Oh! I also just remembered fuses too. A traditional fuse is a piece of wire in a vacuum sealed glass container where the wire is designed to melt and break if too many amps pass through it. Circuit breakers cut off the electricity if too many amps pass through but I'm under the belief that fuses and circuit breakers exist so that in the event that excessive amperage is pulled through either one, it shuts off the circuit to avoid the fire hazard that can result from sending more then X amps through a wire designed to carry no more then X amps. Now if higher amps are responsible for melting wire as they pass through it then lower amp alternatives would be, it seems to me that higher amps would more likely cook you more thoroughly then lower amps would but I'm just guessing.
I'm open to any and all information and clarifications on this. I'm curious about how the measure of amps relate to the safety of a circuit and how relative potential damage based on the amperage used would be.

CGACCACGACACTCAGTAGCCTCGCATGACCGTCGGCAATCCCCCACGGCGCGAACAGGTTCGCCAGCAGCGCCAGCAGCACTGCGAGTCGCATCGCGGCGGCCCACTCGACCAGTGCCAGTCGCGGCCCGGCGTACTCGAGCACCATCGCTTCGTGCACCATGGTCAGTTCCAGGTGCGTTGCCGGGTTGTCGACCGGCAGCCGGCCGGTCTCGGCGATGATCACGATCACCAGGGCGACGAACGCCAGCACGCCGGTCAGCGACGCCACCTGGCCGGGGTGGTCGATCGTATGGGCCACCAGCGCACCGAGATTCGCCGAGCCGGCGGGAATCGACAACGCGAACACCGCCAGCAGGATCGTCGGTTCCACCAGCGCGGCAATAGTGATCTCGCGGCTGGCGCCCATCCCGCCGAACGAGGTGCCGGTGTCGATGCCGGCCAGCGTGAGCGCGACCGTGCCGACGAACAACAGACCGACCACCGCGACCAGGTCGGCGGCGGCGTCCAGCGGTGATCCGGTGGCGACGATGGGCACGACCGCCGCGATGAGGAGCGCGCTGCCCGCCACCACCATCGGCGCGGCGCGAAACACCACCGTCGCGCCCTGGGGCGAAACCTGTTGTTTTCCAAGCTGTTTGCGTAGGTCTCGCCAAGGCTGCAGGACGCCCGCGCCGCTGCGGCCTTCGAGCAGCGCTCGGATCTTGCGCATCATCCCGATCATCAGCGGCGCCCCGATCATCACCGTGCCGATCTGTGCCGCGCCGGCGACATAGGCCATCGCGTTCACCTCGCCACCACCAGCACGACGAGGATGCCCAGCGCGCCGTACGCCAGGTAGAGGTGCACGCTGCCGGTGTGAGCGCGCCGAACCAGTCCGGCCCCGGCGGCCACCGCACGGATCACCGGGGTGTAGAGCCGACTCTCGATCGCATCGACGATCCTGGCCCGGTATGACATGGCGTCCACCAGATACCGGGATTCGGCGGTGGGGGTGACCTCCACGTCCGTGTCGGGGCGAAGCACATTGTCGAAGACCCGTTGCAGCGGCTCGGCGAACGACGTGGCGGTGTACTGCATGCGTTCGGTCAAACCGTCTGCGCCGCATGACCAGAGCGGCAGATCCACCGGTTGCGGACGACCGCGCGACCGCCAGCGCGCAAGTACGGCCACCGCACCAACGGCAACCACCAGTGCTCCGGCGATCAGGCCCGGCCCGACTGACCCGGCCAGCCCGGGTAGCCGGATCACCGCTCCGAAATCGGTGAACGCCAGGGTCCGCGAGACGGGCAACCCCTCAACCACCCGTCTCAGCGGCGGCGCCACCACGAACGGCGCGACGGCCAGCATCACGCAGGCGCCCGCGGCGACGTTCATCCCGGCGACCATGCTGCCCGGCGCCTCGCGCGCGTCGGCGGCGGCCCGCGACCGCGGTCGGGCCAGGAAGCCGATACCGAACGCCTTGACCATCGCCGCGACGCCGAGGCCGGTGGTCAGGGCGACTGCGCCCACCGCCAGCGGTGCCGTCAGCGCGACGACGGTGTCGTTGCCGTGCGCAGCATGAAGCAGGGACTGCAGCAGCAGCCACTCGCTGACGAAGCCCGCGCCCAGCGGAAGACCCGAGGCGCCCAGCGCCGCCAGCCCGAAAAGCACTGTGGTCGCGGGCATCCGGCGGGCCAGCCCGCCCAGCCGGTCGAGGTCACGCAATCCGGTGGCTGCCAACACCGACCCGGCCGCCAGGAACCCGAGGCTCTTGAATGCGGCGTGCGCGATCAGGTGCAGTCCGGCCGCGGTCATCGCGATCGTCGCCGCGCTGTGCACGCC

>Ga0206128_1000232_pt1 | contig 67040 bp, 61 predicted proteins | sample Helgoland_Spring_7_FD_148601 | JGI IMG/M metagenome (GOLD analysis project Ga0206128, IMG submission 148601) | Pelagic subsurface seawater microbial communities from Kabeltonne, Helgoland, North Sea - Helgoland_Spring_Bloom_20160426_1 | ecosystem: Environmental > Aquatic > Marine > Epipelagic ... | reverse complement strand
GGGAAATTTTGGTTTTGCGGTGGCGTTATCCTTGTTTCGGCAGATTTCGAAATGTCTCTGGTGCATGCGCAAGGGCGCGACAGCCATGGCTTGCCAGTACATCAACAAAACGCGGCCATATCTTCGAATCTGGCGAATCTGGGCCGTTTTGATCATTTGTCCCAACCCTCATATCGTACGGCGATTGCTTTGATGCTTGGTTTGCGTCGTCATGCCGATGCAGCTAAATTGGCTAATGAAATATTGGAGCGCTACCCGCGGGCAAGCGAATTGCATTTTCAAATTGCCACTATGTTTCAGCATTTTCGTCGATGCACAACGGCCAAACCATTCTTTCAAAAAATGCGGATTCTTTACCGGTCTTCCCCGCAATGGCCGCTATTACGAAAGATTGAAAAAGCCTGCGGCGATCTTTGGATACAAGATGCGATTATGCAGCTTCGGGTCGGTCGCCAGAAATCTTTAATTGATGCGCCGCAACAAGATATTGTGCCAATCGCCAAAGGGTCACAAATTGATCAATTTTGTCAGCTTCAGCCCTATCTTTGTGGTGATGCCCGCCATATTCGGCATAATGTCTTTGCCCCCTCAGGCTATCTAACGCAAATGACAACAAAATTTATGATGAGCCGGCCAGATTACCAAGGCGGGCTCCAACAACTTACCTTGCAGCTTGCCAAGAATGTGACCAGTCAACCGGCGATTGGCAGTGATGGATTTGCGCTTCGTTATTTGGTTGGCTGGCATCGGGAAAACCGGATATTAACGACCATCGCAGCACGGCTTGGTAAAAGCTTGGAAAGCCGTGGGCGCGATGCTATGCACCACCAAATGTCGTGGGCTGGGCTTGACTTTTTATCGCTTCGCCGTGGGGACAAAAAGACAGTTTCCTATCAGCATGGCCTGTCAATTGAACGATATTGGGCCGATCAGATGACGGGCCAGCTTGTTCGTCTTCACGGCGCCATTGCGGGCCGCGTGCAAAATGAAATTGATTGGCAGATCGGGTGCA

It's called a removable battery and virtually all cellphones have one
When I referred to people who don't carry a cell phone, I didn't think I really had to get into details here. My post was informative about a lot of information that you're average reader doesn't know. I think we'd be pretty hard pressed to find someone old enough to read who wouldn't consider removing the battery from the cell phone to disable tracking but your post seems almost like you're trolling. It's not so much that you recommended another method but in a measly sentence you seem like you're stating a riveting alternative in a condescending manner.
Anyways... I already discussed the untraceable cell phone aspect of the situation but kudos for mentioning another method that cell phone triangulation can be averted.
My guess would be a three-letter-agency, in the "war on (terror|drugs|communism|whatever)"
My guess would agree with you because...